by Bruce M. Rothschild, Professor of Medicine & Biomedical Engineering, Northeastern Ohio Universities College of Medicine, and Research Associate, The Carnegie Museum of Natural History
Arthritis afflicts 40 million Americans. It always bothered me that one variety, rheumatoid arthritis, is especially common among American Indians. Why were Indians apparently singled out for this affliction? Rheumatoid arthritis was thought to be a recent disease, since the oldest instance of it occurred in the Old World in 1785. This recent appearance contrasts with other earlier forms of arthritis, documented in European, Asian, and African skeletons.
Although the onset of rheumatoid arthritis was blamed on the industrial revolution, its appearance in Europe also coincided with the New World invasion by Europeans (also referred to as colonization). A question naturally arose: was rheumatoid arthritis a New World disease, which subsequently spread to the Old World? If so, perhaps definition of its original location and spread would allow identification of its cause. Although theories have been suggested, we really have had no idea what actually causes rheumatoid arthritis. If we knew the cause, perhaps we could treat it more effectively or at least prevent it.
Rheumatoid arthritis is an erosive disease. It produces excavations, or holes, in bone in the areas where bones meet and movement occurs (joints). These joint areas of bones are covered by cartilage and surrounded by a capsule. Rheumatoid arthritis initially attacks the bone between the capsule and the cartilage. The bone appears as if something had gnawed into it. Actually, the lining cells of the joint do “gnaw” into the bone, leaving a damage pattern. That pattern of damage is specific to rheumatoid arthritis.
The pattern of disease (rheumatoid) has been described in skeletons of early twentieth century Cleveland (presumably not Indians, although some may have played for another team) inhabitants. Investigation of the skeletons of American Indians revealed that rheumatoid arthritis did exist in the New World prior to the voyages of Columbus, and even those attributed to the Vikings. The arthritis in ancient American Indians of Tennessee (more than 4,000 years ago) is indistinguishable from contemporary rheumatoid arthritis. The female predominance (3:1), nature of bone involvement, x-ray appearance, and distribution of joint involvement are identical to that found in living patients, confirming that the diagnosis is correct. Only examination of skeletons allowed the antiquity of rheumatoid arthritis to be recognized.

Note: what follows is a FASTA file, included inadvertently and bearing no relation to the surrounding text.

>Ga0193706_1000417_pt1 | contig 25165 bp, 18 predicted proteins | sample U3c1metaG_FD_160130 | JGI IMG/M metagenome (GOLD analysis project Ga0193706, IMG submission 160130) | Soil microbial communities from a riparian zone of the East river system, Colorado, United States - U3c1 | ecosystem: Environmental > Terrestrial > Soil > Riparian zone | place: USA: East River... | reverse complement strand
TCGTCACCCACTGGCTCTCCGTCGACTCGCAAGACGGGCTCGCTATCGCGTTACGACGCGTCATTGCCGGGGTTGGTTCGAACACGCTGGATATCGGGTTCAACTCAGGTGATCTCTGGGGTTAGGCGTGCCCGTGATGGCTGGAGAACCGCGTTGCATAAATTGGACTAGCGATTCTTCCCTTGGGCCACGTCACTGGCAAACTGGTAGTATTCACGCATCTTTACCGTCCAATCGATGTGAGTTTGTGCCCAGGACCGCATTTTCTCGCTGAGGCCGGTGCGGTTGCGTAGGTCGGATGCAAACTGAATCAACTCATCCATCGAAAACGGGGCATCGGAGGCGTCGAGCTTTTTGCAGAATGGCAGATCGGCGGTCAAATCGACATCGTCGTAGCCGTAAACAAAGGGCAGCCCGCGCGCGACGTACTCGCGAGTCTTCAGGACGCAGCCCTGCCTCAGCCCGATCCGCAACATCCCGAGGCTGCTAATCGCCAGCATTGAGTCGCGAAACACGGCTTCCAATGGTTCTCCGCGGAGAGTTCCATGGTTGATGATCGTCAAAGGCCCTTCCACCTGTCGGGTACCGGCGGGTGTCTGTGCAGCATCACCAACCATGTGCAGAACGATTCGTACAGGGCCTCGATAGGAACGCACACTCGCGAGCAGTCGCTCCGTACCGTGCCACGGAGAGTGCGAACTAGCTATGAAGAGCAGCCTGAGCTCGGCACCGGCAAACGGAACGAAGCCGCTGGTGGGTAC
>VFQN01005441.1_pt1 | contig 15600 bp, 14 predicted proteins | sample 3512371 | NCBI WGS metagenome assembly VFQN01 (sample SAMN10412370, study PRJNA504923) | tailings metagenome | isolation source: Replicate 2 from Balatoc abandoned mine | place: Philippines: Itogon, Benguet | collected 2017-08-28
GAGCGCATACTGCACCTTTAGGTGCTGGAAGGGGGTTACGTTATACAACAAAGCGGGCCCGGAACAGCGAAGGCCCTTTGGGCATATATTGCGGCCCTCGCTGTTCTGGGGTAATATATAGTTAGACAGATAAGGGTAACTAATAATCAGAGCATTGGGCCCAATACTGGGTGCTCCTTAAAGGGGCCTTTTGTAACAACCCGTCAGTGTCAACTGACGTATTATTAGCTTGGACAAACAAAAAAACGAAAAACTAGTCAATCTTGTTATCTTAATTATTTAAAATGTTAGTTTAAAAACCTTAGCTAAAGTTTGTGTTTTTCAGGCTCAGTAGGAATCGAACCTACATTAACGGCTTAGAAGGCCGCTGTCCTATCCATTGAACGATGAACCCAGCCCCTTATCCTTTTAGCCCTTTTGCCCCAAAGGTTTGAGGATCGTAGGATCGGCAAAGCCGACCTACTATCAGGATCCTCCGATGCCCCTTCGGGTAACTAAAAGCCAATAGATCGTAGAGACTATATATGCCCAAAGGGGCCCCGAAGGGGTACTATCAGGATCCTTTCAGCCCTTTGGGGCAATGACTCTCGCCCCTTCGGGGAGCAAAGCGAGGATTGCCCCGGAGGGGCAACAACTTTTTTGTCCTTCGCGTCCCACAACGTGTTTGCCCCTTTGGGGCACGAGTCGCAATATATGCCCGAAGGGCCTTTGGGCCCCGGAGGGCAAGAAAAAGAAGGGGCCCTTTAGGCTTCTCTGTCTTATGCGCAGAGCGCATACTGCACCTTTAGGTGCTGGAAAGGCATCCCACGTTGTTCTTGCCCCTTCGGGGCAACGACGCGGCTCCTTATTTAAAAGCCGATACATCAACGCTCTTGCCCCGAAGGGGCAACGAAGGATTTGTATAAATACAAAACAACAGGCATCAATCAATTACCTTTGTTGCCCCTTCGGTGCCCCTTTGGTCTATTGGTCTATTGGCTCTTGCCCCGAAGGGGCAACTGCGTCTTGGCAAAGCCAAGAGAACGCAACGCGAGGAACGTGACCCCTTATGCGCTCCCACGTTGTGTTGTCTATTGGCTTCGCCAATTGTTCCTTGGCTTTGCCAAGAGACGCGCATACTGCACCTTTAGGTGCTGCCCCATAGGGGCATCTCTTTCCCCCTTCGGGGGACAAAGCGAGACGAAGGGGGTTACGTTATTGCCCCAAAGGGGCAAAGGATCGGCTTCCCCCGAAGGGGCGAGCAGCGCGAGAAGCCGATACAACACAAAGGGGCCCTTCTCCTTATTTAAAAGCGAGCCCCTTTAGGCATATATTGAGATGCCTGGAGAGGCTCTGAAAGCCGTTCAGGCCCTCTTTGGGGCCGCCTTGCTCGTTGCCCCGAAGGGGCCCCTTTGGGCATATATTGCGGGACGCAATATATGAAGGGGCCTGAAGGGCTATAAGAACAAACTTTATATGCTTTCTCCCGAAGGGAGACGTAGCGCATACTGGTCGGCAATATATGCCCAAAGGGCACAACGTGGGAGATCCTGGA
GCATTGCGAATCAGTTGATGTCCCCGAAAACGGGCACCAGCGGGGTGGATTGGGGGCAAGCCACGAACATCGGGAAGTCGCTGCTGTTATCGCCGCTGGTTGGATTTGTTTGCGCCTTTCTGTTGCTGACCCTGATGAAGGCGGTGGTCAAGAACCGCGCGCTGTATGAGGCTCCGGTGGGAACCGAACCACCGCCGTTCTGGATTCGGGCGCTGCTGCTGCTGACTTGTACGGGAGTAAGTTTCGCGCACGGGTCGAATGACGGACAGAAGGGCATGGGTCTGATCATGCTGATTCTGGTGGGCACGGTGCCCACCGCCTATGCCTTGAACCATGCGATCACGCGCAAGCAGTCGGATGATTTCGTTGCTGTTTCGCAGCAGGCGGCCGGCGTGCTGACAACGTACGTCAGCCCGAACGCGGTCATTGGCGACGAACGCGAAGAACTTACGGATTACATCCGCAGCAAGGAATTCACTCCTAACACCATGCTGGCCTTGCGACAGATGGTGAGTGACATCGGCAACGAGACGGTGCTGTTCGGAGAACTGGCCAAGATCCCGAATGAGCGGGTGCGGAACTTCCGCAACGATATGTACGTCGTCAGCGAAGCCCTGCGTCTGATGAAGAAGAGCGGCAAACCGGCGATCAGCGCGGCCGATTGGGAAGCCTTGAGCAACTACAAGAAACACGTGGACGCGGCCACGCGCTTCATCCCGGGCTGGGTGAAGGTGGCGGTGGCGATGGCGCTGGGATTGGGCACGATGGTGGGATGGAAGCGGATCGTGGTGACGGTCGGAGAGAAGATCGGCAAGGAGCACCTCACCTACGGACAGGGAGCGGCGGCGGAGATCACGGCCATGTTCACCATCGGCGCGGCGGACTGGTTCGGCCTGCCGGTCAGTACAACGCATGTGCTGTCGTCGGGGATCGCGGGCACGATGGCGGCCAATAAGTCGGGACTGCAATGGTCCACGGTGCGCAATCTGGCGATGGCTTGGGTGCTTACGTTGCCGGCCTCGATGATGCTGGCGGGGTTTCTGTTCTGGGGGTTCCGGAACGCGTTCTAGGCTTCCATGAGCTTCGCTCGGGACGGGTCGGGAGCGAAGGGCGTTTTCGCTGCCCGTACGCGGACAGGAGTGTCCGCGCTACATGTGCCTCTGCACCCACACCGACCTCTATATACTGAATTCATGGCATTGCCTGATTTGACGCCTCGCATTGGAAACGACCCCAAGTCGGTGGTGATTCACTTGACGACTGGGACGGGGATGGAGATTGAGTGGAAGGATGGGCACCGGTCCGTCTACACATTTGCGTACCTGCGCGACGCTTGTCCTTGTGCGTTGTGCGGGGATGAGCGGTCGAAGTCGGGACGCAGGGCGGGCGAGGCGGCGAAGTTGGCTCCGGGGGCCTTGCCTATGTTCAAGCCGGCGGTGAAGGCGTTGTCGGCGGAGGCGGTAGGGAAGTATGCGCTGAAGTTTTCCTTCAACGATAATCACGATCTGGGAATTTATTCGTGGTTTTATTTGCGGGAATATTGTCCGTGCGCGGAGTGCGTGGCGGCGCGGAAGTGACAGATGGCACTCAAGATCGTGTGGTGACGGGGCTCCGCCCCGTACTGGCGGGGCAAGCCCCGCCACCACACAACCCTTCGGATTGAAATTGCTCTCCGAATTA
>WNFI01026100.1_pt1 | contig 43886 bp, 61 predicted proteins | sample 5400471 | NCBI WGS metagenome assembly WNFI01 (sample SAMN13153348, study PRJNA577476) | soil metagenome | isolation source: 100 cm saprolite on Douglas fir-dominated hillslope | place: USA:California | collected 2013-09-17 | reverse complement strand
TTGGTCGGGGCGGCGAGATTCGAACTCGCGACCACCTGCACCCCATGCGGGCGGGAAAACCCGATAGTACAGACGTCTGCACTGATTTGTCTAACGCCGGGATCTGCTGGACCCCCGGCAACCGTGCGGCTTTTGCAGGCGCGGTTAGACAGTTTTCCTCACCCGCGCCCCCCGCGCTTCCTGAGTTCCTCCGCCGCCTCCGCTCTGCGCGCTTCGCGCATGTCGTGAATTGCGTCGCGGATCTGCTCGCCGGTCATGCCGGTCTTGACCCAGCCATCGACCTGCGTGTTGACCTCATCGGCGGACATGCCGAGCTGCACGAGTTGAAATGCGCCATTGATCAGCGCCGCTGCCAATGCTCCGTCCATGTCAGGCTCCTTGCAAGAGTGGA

It is highly significant that we were able to identify numerous occurrences of rheumatoid arthritis in prehistoric North American skeletal remains, while no such occurrences have been found in Old World skeletal remains. Rheumatoid arthritis apparently started as a disease of American Indians, who are still predisposed to this potentially crippling disease. The study of over 20,000 skeletons has now identified its spread in North America and subsequently, to Europe. Current data indicate the presence of rheumatoid arthritis in a very small area of southwestern Kentucky, west-central Tennessee, and northwestern Alabama in the Archaic period (5000-500 BC), a minor spread to Ohio in the Woodland period (500 BC-AD 1000), and an explosive spread after the late 18th century.
Evidence of this spread in the New World and then its “penetration” into the Old, suggests a vector-transmitted disease. The study of the distribution of another vector-transmitted disease, Lyme arthritis, allowed identification of its cause and even its cure. It is hoped that further study of skeletal remains will allow us to similarly identify the cause of this disease of American Indians and, therefore, improve their quality of life.